Artists and Architects Make Hats

I love hats and I’m envious of anyone that can pull them off without looking forced.  A story you may remember in one of my first posts features my grandmother and her four friends who owned a milliner business in 1907.  I created a 3-d piece with American early 1900 vintage hat forms. So you can see why this London exhibit is of particular interest to me.

Hats and architecture may not appear to have anything in common—at first blush, anyway—but architect-turned-milliner Gabriela Ligenza begs to differ. For the London Festival of Architecture, Ligenza and design duo You&Me commissioned several local architects, artists, and designers to produce hats inspired by their visions of London.

'ant hill' by riitta ikonen

In 1849, london hat makers Thomas and William Bowler designed the bowler as a close-fitting hat to protect gamekeepers’ heads from low hanging branches while on horseback. In the following century, no hat would become more synonymous with london itself. American architects austin+mergold have reinterpreted the bowler in a sustainable version. Its recycled corrugated cardboard layers keep the sun’s rays at bay while providing ventilation. At the same time, the hat is both adaptable to the whims of fashion as it can be easily painted in any color.

'A + M bowler. 2010

'A + M bowler. 2010

Last Call For Phone Books

We’ve ask the phone company to stop sending us phone books at our apartment building several times.  Still, we get piles on our front steps.  After seeing what Jolis Paon did with her phone books I may be chasing after them to bring me more.

Artist, Jolis Paon caught my attention recently with her handmade dress constructed out of phonebook paper.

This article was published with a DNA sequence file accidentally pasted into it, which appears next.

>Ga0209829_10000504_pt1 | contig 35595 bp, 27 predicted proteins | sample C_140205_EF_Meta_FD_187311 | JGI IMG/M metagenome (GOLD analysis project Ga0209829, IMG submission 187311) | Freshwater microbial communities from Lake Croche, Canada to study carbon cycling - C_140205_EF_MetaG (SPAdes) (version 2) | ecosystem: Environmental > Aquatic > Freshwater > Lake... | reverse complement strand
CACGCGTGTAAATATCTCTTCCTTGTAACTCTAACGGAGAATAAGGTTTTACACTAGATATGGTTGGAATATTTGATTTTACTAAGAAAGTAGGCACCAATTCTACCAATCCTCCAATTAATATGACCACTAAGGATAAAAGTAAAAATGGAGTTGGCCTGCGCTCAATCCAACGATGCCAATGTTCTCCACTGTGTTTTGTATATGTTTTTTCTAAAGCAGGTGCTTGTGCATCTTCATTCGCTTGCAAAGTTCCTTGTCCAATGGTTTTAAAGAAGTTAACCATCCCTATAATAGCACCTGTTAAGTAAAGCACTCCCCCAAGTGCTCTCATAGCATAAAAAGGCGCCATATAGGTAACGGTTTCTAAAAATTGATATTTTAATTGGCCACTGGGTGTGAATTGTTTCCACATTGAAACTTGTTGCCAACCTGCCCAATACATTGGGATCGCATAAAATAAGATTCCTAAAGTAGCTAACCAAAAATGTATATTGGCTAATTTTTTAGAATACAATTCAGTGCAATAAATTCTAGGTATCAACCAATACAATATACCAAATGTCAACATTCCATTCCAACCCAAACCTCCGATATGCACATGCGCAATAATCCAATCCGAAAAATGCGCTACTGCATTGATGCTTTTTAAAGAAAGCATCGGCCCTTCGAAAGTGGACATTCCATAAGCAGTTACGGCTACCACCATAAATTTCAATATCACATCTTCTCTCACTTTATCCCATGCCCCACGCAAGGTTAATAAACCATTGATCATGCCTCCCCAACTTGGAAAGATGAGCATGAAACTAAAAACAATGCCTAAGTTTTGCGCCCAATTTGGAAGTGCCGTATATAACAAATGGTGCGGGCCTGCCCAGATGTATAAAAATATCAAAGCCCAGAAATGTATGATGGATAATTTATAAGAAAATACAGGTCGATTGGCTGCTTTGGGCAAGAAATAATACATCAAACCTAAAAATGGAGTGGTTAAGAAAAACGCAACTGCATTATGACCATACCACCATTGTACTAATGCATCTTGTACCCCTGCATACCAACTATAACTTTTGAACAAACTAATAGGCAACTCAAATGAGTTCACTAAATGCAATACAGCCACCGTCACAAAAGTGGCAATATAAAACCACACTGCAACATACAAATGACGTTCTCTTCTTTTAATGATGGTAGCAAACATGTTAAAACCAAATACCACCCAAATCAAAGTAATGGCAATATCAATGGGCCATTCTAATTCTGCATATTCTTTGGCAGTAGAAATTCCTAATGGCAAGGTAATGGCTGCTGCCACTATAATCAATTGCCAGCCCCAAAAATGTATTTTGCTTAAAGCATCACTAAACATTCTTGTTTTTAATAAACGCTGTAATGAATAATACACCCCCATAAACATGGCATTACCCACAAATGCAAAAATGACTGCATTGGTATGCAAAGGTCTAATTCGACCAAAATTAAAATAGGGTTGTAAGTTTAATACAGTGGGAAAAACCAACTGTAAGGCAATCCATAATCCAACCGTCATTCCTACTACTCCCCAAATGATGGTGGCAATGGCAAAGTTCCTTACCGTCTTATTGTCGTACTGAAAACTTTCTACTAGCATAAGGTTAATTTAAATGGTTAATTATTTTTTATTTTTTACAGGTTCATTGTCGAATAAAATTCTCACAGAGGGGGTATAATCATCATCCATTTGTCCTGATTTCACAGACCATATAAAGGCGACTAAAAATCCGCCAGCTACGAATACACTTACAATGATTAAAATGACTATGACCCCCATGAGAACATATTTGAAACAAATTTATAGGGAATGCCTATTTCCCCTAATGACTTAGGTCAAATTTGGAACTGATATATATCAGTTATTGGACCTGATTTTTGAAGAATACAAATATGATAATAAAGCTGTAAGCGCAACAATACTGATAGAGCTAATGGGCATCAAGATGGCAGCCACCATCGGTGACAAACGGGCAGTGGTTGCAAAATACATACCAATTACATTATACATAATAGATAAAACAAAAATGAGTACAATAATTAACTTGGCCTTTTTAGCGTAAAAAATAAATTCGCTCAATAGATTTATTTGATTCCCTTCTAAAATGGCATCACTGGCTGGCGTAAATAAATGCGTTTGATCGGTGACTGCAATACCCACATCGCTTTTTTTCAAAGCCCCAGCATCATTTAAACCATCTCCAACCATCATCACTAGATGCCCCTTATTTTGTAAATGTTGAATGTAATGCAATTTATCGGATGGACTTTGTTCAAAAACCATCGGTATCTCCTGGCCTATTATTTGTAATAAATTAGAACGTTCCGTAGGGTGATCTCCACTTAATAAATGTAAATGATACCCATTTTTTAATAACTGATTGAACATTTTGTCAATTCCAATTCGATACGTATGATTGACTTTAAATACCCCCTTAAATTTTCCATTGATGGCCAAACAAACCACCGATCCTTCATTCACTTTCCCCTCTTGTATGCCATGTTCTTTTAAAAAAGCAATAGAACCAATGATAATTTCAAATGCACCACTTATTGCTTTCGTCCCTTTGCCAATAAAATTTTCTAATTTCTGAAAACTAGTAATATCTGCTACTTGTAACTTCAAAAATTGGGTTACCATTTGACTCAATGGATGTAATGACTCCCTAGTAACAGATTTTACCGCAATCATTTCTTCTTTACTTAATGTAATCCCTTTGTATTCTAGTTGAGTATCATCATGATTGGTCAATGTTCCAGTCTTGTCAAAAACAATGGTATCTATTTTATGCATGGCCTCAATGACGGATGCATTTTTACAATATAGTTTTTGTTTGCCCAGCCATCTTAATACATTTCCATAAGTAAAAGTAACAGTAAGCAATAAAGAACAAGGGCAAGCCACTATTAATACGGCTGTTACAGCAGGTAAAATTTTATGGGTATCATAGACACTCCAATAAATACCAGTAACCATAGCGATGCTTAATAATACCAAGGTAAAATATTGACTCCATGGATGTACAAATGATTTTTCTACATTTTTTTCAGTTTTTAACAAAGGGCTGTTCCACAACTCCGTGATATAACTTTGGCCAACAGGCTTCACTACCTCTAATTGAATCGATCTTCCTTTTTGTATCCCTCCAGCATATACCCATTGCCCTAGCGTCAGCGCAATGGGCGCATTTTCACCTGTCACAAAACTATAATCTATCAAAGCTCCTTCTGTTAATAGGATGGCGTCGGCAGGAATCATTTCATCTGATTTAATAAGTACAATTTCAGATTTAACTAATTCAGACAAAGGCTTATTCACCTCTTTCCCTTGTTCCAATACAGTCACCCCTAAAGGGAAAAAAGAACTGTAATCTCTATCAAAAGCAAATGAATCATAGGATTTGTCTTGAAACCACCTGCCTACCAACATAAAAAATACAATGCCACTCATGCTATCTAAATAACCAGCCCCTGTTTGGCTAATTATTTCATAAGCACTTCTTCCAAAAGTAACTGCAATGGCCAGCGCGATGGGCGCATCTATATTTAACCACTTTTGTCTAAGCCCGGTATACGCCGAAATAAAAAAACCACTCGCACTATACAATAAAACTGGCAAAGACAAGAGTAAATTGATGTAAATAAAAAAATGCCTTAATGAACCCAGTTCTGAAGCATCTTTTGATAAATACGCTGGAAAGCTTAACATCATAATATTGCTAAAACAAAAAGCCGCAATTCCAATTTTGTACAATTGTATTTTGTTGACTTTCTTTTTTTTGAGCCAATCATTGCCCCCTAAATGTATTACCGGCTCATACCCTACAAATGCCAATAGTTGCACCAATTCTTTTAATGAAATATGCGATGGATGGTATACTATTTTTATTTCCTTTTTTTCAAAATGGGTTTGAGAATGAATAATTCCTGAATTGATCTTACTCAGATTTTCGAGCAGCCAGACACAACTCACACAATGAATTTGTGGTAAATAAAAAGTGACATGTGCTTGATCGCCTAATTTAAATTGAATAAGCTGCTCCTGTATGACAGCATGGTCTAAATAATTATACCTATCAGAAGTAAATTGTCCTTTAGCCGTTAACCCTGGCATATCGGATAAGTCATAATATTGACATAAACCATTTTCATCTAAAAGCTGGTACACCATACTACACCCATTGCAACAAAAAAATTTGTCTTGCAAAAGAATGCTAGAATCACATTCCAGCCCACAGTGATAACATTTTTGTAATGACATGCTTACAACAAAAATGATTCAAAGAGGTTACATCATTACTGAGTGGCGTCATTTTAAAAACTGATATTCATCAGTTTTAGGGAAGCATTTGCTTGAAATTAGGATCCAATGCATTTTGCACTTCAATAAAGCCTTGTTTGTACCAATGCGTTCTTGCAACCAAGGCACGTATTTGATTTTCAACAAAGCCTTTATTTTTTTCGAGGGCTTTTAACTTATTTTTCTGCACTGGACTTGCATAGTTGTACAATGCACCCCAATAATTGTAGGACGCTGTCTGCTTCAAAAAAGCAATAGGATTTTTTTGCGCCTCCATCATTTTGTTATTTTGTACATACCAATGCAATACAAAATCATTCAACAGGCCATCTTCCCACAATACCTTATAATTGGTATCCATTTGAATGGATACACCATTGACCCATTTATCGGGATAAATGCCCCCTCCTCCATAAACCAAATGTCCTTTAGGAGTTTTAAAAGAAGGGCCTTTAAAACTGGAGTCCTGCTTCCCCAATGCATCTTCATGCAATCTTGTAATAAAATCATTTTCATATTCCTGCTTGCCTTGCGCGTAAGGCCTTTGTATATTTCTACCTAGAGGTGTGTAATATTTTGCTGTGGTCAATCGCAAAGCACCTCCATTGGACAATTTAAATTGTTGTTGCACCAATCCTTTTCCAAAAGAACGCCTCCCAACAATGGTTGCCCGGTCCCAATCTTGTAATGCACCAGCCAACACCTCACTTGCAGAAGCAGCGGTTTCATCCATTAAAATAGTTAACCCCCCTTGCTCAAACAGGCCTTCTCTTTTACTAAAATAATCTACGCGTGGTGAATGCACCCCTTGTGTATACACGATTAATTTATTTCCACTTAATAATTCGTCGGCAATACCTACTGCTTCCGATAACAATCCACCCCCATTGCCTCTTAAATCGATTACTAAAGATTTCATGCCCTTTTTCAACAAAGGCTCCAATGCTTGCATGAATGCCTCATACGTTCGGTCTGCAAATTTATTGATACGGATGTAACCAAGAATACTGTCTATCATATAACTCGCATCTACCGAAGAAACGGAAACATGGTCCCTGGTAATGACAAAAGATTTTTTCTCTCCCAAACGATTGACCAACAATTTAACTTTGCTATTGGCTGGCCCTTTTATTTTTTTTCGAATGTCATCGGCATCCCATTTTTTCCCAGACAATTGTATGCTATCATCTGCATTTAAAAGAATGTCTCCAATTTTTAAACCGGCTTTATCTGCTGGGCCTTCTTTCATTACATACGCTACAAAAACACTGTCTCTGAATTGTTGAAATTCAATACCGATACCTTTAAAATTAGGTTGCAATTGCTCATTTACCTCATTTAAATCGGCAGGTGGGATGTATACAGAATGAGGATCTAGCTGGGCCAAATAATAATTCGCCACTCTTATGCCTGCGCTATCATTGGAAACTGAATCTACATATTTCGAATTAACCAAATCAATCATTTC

Paons says of the Paper Dress she designed and created for her Creative Processes class, “I pleated, stuck, sewed, and glued everything by hand.”

It’s amazing what you can do with simple resources when creativity is involved. Think of all the phonebooks that go to waste!

Chicago’s Highly Anticipated Public Sculpture,”Eye.”

I love this video created by the Chicago Tribune that follows the creation of the highly anticipated public sculpture “Eye”, from Sparta, Wisconsin to downtown Chicago. The 30-foot eyeball, designed by Oak Park artist/sculptor Tony Tasset is on display from July 7 to October 31.

The “Eye,” modeled after one of the artist’s blue eyeballs, is in the final days of completion in the Loop’s Pritzker Park, at State and Van Buren Streets. Last week (JUNE 21), sections of the giant 30-foot fiberglass sphere arrived in carefully cut, expressway-friendly pieces via truck from their manufacturer, the Sparta, Wis.-based F.A.S.T. Corporation. Assembly on the white of the eye was completed last week and the sculpture’s striking blue iris was put in place Monday. The finished sculpture is scheduled for a public unveiling on July 7.

Original Art, Entertainment and Food


10 Year Anniversary Show

Gallery 360

Opening Reception

Saturday, June 5, 7-10 pm

Show Runs

June 5 – July 4, 2010

3011 West 50th St, Minneapolis (612) 925-2400‎

Please join me for a special evening of art, food and entertainment. Saxophonist Bill Lang will be perched on the roof, appetizers  prepared by Corner Table Restaurant and 10% of the sales from this show will benefit Art Buddies ,  a program which pairs creative mentors with kids from low-income families.

There will be over 20 artists featured including several pieces I will have on display.   A great variety of Minnesota artists, mediums and price points.


absence of transparency-1

Marilyn Stevens, Absence of Transparency, 2009